Specialist in the Spotlight: Training technique controversies Jul 21, 2010 By: Gary Landsberg, DVM, DACVB, DECVB-CAVETERINARY MEDICINE Featured specialist: Gary Landsberg, DVM, DACVB, DECVB-CA, North Toronto Animal Clinic, Thornhill, Ontario, CanadaHost: Philip (Pete) VanVranken, DVM, Dickman Road Veterinary Clinic, Battle Creek, Mich.Dr. Landsberg helps you identify trainers that use positive practices, not punishment, to teach desirable behaviors in pets. [vodpod id=Video.4223998&w=425&h=350&fv=affiliateSiteId%3D30809%26widgetId%3D113297%26width%3D420%26height%3D338%26autoPlay%3D0%26playOnLoad%3D0%26mediaType_mediaID%3Dvideo_1178802%26revision%3D2%26allowFullScreen%3Dtrue%26] Training technique controversies, Specialist Dr..., posted with vodpod
The Role of Integrated Compliance and Obedience Training - In preventing and treating behavior problems The role of incorporating obedience training or “nonconfrontational compliance training” is commonly suggested in conjunction with treating dog aggression problems. One of the benefits, according to Tortora (1983) is dogs learn cooperative behavior provides safety. In addition, Clark and Boyer (1993), argue “…obedience training promotes a ‘feeling of security’ because “clear lines of communication and social boundaries” using reinforcement and deterrents effectively help establish better behavior. According to Blackshaw (1991), the use of obedience training produced a “…high success rate involving dominance and territorial aggression” using “proper restraint techniques” coupled with obedience training. Even researchers (Cameron, 1997:271) who “discount the preventative value” seem to agree, “…obedience training provides tools for owners to use in modifying pet behavior.” In addition, incorporating simple obedience skills such as sit and stay provide avenues for positive reinforcement facilitating “secondary control” over aggressive behavior (Voith, 1980 a; Uchida et al., 1997). In spite of the overwhelming support and apparent success, the incorporation of obedience and noncompliance training remains controversial. Even though literature suggests the “preventative value” of obedience training is unclear, many authors still insist obedience training does offer a preventative value (Lindsay, 2001). Scientists like Overall (1997) says, “…dogs require rules and need a rule-based social structure” allowing communication and cooperation between parties. Overall advocates a type of “compliance training” similar to Voith’s “nothing in life is free” and says her program “…provides a means for ‘preventing such problems and in treating all forms of behavior problems’ (Lindsay, 2001).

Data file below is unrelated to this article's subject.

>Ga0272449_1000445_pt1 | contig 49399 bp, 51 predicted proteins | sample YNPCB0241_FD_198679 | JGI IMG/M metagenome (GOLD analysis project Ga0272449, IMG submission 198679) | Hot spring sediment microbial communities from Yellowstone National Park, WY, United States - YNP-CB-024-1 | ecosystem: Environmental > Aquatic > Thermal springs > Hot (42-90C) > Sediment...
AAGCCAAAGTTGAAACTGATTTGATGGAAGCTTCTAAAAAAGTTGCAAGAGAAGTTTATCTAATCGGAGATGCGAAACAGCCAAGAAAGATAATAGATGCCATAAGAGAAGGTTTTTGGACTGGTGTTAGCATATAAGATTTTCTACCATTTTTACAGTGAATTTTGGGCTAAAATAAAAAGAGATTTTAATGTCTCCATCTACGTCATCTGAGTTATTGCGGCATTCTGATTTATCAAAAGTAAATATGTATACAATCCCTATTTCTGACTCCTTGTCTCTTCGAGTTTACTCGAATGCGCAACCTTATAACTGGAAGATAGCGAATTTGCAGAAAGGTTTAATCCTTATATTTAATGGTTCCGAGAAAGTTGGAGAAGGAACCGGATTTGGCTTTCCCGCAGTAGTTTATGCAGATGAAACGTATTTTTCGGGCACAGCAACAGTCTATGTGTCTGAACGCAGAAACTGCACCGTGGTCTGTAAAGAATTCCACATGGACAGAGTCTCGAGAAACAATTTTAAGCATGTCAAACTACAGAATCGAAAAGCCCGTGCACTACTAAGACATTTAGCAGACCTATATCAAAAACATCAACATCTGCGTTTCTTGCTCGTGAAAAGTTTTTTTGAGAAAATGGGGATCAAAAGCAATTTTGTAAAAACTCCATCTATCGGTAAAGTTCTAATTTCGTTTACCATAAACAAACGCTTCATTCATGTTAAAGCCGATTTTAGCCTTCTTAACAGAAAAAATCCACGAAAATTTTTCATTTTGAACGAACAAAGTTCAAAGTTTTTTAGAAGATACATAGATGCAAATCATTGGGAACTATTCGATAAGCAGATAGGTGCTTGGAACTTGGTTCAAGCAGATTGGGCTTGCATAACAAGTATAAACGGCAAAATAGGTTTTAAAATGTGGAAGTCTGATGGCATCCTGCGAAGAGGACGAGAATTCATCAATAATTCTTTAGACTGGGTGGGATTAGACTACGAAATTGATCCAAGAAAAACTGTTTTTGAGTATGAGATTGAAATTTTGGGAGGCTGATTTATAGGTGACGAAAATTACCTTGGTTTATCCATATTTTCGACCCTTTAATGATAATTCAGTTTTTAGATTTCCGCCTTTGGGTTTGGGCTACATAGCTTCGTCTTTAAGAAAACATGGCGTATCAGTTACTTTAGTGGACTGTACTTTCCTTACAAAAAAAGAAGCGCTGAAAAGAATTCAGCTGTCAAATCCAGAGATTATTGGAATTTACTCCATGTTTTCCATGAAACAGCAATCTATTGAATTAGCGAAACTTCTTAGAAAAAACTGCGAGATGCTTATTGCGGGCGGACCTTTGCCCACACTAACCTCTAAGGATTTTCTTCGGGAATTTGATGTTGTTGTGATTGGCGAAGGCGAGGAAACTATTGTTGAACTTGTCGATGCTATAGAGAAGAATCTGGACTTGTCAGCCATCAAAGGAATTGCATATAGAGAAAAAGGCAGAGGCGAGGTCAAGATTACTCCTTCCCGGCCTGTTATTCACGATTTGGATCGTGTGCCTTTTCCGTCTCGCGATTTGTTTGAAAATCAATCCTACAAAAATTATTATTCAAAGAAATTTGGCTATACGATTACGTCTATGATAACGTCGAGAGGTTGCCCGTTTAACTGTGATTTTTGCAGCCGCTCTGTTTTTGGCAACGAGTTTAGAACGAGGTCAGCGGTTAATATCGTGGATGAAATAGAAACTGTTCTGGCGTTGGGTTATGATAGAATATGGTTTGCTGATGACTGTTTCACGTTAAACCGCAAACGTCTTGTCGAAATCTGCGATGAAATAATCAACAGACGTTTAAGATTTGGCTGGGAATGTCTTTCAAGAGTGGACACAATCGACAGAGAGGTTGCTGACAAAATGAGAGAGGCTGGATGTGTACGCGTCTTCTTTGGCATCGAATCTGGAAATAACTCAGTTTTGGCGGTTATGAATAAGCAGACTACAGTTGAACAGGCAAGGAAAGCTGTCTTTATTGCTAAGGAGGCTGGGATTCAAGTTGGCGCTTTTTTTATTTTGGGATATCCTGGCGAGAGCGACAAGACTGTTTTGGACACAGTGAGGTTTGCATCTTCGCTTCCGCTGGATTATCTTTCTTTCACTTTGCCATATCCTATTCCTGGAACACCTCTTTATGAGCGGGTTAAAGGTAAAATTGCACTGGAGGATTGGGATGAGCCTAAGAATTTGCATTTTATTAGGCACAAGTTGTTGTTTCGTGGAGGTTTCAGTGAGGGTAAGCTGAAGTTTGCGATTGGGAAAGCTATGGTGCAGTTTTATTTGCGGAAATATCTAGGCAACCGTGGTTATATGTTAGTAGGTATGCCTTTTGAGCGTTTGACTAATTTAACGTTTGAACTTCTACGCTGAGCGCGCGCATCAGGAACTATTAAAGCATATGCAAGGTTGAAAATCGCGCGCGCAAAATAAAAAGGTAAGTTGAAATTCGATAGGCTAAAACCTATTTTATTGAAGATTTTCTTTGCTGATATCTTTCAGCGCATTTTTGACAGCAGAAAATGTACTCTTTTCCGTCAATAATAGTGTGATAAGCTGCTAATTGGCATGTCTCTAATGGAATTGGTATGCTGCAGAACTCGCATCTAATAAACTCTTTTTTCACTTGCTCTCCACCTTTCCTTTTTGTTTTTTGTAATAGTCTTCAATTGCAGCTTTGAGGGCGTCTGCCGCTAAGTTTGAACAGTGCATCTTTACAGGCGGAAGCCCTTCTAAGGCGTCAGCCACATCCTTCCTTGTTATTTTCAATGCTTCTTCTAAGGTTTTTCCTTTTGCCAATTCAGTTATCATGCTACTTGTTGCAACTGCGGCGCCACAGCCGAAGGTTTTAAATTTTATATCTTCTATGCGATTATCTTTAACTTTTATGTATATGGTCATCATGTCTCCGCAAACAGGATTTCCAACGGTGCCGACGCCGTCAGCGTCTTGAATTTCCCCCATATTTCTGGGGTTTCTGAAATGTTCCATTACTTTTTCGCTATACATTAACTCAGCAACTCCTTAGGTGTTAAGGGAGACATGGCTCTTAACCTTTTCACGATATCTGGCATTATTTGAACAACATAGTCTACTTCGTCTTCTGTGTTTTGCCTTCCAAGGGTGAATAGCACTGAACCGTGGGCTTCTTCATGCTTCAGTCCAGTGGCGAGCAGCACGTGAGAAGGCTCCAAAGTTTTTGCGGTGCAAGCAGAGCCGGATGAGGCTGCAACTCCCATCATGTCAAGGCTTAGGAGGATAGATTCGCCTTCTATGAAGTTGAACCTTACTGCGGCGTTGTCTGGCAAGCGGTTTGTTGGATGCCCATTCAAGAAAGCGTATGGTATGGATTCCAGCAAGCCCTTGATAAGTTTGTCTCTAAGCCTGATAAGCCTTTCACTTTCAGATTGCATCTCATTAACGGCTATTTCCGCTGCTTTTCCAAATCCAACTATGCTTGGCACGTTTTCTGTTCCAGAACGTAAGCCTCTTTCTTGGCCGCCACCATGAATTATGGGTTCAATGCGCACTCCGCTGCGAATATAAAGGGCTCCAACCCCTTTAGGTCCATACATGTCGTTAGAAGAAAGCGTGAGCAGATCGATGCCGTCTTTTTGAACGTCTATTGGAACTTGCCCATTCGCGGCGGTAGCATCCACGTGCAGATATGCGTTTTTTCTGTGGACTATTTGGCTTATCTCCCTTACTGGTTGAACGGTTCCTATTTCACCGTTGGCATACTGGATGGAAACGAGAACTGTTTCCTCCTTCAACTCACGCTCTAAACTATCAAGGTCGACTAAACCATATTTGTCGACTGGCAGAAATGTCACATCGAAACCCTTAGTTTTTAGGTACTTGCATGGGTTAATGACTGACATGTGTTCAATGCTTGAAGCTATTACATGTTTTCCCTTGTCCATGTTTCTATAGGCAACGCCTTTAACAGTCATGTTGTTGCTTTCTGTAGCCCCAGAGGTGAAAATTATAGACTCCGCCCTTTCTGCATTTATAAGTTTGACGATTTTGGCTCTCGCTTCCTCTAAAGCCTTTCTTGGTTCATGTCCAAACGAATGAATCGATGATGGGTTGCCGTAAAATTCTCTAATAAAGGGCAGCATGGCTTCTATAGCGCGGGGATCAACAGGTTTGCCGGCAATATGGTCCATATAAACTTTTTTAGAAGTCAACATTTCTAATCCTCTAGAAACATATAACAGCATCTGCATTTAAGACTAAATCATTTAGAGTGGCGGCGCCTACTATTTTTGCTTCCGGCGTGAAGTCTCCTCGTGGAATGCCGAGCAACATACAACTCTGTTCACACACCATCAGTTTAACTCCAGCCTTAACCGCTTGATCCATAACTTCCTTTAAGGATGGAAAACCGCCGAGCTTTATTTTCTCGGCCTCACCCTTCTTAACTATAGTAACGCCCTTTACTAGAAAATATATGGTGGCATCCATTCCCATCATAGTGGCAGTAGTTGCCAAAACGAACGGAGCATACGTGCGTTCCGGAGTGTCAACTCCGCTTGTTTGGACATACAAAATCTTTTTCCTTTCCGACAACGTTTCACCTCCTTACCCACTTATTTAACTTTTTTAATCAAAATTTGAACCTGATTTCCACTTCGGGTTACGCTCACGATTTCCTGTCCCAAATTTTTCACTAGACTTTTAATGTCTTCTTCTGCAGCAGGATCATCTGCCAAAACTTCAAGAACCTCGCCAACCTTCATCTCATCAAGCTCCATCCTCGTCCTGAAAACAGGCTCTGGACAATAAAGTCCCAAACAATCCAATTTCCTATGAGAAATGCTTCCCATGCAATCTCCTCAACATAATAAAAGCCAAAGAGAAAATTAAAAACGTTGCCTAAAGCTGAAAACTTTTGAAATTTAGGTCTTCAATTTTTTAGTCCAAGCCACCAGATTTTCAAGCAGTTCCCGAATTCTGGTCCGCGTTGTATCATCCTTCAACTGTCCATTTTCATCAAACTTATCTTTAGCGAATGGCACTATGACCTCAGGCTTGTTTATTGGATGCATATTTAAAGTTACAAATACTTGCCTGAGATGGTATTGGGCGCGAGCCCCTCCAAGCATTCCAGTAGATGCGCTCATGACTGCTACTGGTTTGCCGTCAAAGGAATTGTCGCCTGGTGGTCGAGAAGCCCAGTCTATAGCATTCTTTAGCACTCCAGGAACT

Behavior is the result of learning, comes under the influence of genetics, biology and physiological constraints, and is subject to one’s motivational state. The subject of this essay is to illustrate how understanding and manipulating antecedent stimuli affects training new behavior and modifying or changing existing behavior. The answer lies in the reinforcement history for any given behavior.
“Choice responding refers to the manner in which individuals allocate their time or responding among available response options” (Fisher & Mazur, 1997). Everyday life presents choices with many of us giving little thought to how those choices influences our present and future behavior. Understanding how those choices are derived may be important in solving behavior problems and training situations. A choice made between behavioral responses has been greatly influenced by previous reinforcement history and one’s personal preferences.
Learned helplessness is a complex behavior first identified by Seligman in 1967 who was studying experimental neurosis. One of Seligman’s experiments found “…dogs exposed to traumatic inescapable shock showed signs of neurotic elaboration and disintegration on cognitive, emotional, and motivational levels of organization” according to Lindsay (2000).
Cropping ears, docking tails, breed standards, and selective breeding…who’s really benefitting humans or dogs! This week Banfield, The Pet Hospital®, “leading veterinary practice known for its focus on preventive care and experienced-based medicine” has issued a proclamation they will no longer “sanction” cropping of ears and docking of tails. Excuse me if I do not get a warm fuzzy emotional charge like many who have opposed this practice!